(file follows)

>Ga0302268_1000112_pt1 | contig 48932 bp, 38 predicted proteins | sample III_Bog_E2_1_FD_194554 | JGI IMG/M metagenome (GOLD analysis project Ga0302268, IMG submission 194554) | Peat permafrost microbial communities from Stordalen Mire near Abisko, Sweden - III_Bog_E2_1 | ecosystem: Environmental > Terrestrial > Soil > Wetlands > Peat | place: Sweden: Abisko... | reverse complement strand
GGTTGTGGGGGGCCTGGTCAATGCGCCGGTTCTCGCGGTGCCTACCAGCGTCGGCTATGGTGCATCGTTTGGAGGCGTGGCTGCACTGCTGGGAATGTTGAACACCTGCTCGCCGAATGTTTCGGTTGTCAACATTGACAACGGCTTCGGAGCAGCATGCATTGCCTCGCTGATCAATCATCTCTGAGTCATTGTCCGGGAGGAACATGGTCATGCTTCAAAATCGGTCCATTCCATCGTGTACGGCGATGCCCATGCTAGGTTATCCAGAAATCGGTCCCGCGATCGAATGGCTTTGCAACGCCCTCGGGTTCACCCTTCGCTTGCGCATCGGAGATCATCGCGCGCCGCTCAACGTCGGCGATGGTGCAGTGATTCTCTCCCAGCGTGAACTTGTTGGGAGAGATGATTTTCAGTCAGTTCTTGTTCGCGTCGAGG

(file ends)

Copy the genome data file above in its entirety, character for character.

>Ga0302268_1000112_pt1 | contig 48932 bp, 38 predicted proteins | sample III_Bog_E2_1_FD_194554 | JGI IMG/M metagenome (GOLD analysis project Ga0302268, IMG submission 194554) | Peat permafrost microbial communities from Stordalen Mire near Abisko, Sweden - III_Bog_E2_1 | ecosystem: Environmental > Terrestrial > Soil > Wetlands > Peat | place: Sweden: Abisko... | reverse complement strand
GGTTGTGGGGGGCCTGGTCAATGCGCCGGTTCTCGCGGTGCCTACCAGCGTCGGCTATGGTGCATCGTTTGGAGGCGTGGCTGCACTGCTGGGAATGTTGAACACCTGCTCGCCGAATGTTTCGGTTGTCAACATTGACAACGGCTTCGGAGCAGCATGCATTGCCTCGCTGATCAATCATCTCTGAGTCATTGTCCGGGAGGAACATGGTCATGCTTCAAAATCGGTCCATTCCATCGTGTACGGCGATGCCCATGCTAGGTTATCCAGAAATCGGTCCCGCGATCGAATGGCTTTGCAACGCCCTCGGGTTCACCCTTCGCTTGCGCATCGGAGATCATCGCGCGCCGCTCAACGTCGGCGATGGTGCAGTGATTCTCTCCCAGCGTGAACTTGTTGGGAGAGATGATTTTCAGTCAGTTCTTGTTCGCGTCGAGG